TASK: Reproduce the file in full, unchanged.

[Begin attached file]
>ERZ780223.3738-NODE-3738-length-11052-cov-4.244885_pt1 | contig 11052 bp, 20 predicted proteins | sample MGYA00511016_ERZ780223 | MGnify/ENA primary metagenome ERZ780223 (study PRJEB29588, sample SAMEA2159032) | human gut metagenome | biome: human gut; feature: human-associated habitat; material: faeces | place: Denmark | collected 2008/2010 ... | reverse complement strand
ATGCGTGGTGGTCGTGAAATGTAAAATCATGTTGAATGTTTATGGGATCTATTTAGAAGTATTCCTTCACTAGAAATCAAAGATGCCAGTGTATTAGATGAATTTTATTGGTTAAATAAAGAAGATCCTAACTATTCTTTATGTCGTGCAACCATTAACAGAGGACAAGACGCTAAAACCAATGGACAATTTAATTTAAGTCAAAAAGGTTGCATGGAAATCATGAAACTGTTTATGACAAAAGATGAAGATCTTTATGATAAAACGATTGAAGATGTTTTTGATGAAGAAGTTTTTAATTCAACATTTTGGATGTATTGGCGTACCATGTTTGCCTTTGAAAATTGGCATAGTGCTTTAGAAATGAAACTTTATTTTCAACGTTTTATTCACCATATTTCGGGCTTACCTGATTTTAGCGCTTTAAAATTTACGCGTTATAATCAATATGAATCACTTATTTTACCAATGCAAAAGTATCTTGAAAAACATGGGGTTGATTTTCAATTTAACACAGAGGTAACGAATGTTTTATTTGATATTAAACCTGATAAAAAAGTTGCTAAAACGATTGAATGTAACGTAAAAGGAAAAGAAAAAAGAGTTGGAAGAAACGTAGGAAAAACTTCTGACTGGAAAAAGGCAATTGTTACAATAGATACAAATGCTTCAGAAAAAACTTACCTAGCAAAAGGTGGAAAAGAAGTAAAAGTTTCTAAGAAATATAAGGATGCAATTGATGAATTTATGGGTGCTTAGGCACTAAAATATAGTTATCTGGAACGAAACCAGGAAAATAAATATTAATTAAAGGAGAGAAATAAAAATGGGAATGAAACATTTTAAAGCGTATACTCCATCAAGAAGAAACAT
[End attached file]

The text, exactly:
>ERZ780223.3738-NODE-3738-length-11052-cov-4.244885_pt1 | contig 11052 bp, 20 predicted proteins | sample MGYA00511016_ERZ780223 | MGnify/ENA primary metagenome ERZ780223 (study PRJEB29588, sample SAMEA2159032) | human gut metagenome | biome: human gut; feature: human-associated habitat; material: faeces | place: Denmark | collected 2008/2010 ... | reverse complement strand
ATGCGTGGTGGTCGTGAAATGTAAAATCATGTTGAATGTTTATGGGATCTATTTAGAAGTATTCCTTCACTAGAAATCAAAGATGCCAGTGTATTAGATGAATTTTATTGGTTAAATAAAGAAGATCCTAACTATTCTTTATGTCGTGCAACCATTAACAGAGGACAAGACGCTAAAACCAATGGACAATTTAATTTAAGTCAAAAAGGTTGCATGGAAATCATGAAACTGTTTATGACAAAAGATGAAGATCTTTATGATAAAACGATTGAAGATGTTTTTGATGAAGAAGTTTTTAATTCAACATTTTGGATGTATTGGCGTACCATGTTTGCCTTTGAAAATTGGCATAGTGCTTTAGAAATGAAACTTTATTTTCAACGTTTTATTCACCATATTTCGGGCTTACCTGATTTTAGCGCTTTAAAATTTACGCGTTATAATCAATATGAATCACTTATTTTACCAATGCAAAAGTATCTTGAAAAACATGGGGTTGATTTTCAATTTAACACAGAGGTAACGAATGTTTTATTTGATATTAAACCTGATAAAAAAGTTGCTAAAACGATTGAATGTAACGTAAAAGGAAAAGAAAAAAGAGTTGGAAGAAACGTAGGAAAAACTTCTGACTGGAAAAAGGCAATTGTTACAATAGATACAAATGCTTCAGAAAAAACTTACCTAGCAAAAGGTGGAAAAGAAGTAAAAGTTTCTAAGAAATATAAGGATGCAATTGATGAATTTATGGGTGCTTAGGCACTAAAATATAGTTATCTGGAACGAAACCAGGAAAATAAATATTAATTAAAGGAGAGAAATAAAAATGGGAATGAAACATTTTAAAGCGTATACTCCATCAAGAAGAAACAT